Central Missouri has been at the crossroads throughout American history. The region’s past, including the Lewis and Clark Expedition, the Civil War era and the building of the Bagnell Dam, has been preserved through many of the area’s off-site venues.

Boone County Historical Society and Historic Nifong Park, Columbia
 

The Boone County Historical Society operates Walters Boone County Museum along with the Montminy Art Gallery, the Maplewood House and the Village at Boone Junction, all in Columbia’s Nifong Park.

The Walters Boone County Museum houses artifacts and records of the people of Boone County in two exhibit halls and display rooms. There is also 10,000 square feet of vaults and storage space for the collections and preservation of pieces of historical significance to the region. The Maplewood House was built in 1877 for a Boone County pioneer family, and the 430-acre farm originally included a pond and additional buildings for servants, a carriage house and a barn. In 1970, the City of Columbia purchased the land, which is now historic Nifong Park.

Groups can book the different venues, including the 4,000-square-foot Montminy Art Gallery, which features rotating exhibits. There is a conference room equipped with a board table and chairs, the first floor of the Maplewood home, and for outdoor events, a covered veranda and gazebo offer views of the park.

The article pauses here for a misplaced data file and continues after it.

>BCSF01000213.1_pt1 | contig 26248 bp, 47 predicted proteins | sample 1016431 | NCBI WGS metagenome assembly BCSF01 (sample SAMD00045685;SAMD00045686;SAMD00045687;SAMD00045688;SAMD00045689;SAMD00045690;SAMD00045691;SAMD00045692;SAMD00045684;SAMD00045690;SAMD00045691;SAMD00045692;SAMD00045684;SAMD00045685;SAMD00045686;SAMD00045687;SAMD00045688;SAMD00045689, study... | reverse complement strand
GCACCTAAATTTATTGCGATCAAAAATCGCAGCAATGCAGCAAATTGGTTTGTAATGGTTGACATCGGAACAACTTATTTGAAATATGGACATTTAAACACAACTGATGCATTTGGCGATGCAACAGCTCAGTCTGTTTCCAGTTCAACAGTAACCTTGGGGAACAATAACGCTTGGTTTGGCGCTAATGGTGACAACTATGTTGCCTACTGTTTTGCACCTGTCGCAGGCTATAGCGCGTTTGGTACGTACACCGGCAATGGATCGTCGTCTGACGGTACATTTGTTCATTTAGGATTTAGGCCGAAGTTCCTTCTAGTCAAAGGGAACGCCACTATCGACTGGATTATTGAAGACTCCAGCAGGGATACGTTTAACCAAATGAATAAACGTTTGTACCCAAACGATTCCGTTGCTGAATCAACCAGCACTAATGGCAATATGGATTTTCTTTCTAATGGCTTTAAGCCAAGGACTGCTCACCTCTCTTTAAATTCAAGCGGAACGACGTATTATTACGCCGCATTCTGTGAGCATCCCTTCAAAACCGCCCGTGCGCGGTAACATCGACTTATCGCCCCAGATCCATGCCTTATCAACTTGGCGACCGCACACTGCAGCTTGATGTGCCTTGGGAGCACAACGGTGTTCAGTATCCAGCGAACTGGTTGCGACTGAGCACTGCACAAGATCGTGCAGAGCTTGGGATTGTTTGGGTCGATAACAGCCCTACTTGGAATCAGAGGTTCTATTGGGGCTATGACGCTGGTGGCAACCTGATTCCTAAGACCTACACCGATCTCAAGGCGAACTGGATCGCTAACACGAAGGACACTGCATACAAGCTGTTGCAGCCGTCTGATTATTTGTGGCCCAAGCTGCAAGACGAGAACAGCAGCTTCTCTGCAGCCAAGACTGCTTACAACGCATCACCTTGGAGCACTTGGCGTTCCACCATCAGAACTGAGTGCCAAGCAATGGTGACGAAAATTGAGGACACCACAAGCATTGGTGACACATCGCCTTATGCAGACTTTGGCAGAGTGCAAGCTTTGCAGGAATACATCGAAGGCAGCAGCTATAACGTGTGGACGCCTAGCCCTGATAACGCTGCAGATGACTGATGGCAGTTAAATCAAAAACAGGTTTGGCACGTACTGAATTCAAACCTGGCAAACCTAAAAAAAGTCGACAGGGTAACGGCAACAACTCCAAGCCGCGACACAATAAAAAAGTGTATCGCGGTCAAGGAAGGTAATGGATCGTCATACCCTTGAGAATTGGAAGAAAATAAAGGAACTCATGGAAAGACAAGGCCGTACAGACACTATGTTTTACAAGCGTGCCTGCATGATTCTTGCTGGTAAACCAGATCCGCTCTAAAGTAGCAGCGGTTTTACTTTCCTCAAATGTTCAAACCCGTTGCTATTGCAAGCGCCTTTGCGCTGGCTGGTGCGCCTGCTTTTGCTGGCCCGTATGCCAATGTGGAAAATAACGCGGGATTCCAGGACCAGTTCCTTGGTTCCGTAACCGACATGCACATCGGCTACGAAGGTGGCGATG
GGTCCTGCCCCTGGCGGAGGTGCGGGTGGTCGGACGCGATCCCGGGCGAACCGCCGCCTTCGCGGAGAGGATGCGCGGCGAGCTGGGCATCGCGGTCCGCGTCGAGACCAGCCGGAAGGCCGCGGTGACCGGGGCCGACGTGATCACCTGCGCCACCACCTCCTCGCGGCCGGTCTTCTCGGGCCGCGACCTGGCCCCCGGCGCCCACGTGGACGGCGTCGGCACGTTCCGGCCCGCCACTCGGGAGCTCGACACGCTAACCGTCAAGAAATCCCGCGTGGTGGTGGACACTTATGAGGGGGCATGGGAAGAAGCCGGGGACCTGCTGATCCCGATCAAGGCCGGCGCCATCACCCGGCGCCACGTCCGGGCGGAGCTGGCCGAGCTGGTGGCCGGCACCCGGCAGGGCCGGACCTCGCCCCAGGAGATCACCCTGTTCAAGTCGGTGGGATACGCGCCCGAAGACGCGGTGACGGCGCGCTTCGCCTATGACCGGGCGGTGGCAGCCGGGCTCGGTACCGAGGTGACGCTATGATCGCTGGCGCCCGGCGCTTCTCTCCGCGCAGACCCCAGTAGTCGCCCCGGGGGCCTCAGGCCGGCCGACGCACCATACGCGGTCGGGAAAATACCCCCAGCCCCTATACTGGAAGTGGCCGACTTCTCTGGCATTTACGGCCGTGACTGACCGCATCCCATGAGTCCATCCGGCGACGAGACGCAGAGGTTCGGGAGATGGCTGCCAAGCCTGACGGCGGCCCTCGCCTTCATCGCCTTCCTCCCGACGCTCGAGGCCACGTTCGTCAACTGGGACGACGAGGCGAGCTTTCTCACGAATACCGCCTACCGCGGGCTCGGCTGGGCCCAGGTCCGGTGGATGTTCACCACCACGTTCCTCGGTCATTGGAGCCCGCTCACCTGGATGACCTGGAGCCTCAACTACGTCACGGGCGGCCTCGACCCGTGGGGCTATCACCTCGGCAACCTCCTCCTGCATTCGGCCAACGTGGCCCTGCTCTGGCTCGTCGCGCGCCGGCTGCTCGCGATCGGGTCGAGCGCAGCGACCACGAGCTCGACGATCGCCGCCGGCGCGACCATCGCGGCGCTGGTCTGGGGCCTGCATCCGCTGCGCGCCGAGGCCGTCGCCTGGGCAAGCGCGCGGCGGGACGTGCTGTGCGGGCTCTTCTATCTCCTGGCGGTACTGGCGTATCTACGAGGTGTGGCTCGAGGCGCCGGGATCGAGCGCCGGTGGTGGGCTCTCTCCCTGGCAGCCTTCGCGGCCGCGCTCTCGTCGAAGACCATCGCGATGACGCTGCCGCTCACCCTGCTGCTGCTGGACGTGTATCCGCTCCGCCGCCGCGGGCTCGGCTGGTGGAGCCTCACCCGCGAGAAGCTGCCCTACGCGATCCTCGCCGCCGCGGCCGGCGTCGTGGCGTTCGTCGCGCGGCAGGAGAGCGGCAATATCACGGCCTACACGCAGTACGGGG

J.W. Blind Boone House, Columbia

In the late 1800s John Lange Jr., built a two-story Victorian house in Columbia that was then home to musician John W. “Blind” Boone. Boone is known for his work as a composer and concert pianist blending African-American folk with European classical music, influencing ragtime, jazz and boogie-woogie, all while facing adversities such as blindness and poverty.

Originally the home was small and featured wooden weatherboarding and a two-story front porch. Over the years, the home was upgraded and additions were made, changing the original Victorian appearance, but the interior, with original woodwork, fireplace and curved staircase, was kept intact. In 1996, the home was restored as a remembrance of Boone, his works and importance to the community.

Planners can arrange for group tours of the home or host receptions in the historic home.

The Millbottom, Jefferson City

The Millbottom, once a power plant, was restored and renovated into an event center. The building dates to the early 1900s when it operated as a gas plant for Ameren and as a power plant for both the Missouri Power and Light Company, and before that for Jefferson City Light, Heat and Power Company.

“The building is named after the area in which it was originally located, the Mill Bottom,” said Margaret Oberkrom, assistant manager of The Millbottom. “The area got this name because it was the area in the river bottom where farmers would bring their grain from all over to be milled.”

Today, the event center has an indoor capacity of 300 people with the ability to expand to 1,200 people for an indoor/outdoor event. The main room, that once held the plant’s boilers, is a 4,700-square-foot space with large arched windows and exposed steel beams that are original to the building. The venue also features a caterer’s kitchen with commercial equipment, an indoor/outdoor bar and a mezzanine level that can also be used for functions.